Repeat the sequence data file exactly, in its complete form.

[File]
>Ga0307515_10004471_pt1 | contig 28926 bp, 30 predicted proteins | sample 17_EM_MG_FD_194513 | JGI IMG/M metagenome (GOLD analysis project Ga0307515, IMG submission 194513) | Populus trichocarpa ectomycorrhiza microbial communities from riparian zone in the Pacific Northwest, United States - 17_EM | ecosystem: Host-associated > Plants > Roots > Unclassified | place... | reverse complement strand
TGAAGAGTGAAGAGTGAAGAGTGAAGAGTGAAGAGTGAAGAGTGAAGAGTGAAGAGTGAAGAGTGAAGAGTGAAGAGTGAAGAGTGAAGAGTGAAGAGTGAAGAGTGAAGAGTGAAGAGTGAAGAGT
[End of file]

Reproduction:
>Ga0307515_10004471_pt1 | contig 28926 bp, 30 predicted proteins | sample 17_EM_MG_FD_194513 | JGI IMG/M metagenome (GOLD analysis project Ga0307515, IMG submission 194513) | Populus trichocarpa ectomycorrhiza microbial communities from riparian zone in the Pacific Northwest, United States - 17_EM | ecosystem: Host-associated > Plants > Roots > Unclassified | place... | reverse complement strand
TGAAGAGTGAAGAGTGAAGAGTGAAGAGTGAAGAGTGAAGAGTGAAGAGTGAAGAGTGAAGAGTGAAGAGTGAAGAGTGAAGAGTGAAGAGTGAAGAGTGAAGAGTGAAGAGTGAAGAGTGAAGAGT